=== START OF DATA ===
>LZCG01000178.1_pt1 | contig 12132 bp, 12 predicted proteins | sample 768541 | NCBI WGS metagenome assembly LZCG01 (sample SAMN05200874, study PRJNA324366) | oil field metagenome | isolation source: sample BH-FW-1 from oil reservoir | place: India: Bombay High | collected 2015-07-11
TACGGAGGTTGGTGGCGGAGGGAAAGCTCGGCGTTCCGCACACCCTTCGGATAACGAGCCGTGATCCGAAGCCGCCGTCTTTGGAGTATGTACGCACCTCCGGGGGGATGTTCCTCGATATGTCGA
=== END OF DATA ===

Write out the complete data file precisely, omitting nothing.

>LZCG01000178.1_pt1 | contig 12132 bp, 12 predicted proteins | sample 768541 | NCBI WGS metagenome assembly LZCG01 (sample SAMN05200874, study PRJNA324366) | oil field metagenome | isolation source: sample BH-FW-1 from oil reservoir | place: India: Bombay High | collected 2015-07-11
TACGGAGGTTGGTGGCGGAGGGAAAGCTCGGCGTTCCGCACACCCTTCGGATAACGAGCCGTGATCCGAAGCCGCCGTCTTTGGAGTATGTACGCACCTCCGGGGGGATGTTCCTCGATATGTCGA